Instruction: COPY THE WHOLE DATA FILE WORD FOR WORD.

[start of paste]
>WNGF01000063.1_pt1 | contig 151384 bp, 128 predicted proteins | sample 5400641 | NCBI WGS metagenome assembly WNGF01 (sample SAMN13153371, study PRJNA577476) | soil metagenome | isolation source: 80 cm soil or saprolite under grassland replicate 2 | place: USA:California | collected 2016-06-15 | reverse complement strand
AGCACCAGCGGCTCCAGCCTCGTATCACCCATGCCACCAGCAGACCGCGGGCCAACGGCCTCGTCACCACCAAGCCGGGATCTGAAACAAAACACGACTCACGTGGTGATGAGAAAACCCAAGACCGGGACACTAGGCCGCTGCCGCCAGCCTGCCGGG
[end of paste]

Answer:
>WNGF01000063.1_pt1 | contig 151384 bp, 128 predicted proteins | sample 5400641 | NCBI WGS metagenome assembly WNGF01 (sample SAMN13153371, study PRJNA577476) | soil metagenome | isolation source: 80 cm soil or saprolite under grassland replicate 2 | place: USA:California | collected 2016-06-15 | reverse complement strand
AGCACCAGCGGCTCCAGCCTCGTATCACCCATGCCACCAGCAGACCGCGGGCCAACGGCCTCGTCACCACCAAGCCGGGATCTGAAACAAAACACGACTCACGTGGTGATGAGAAAACCCAAGACCGGGACACTAGGCCGCTGCCGCCAGCCTGCCGGG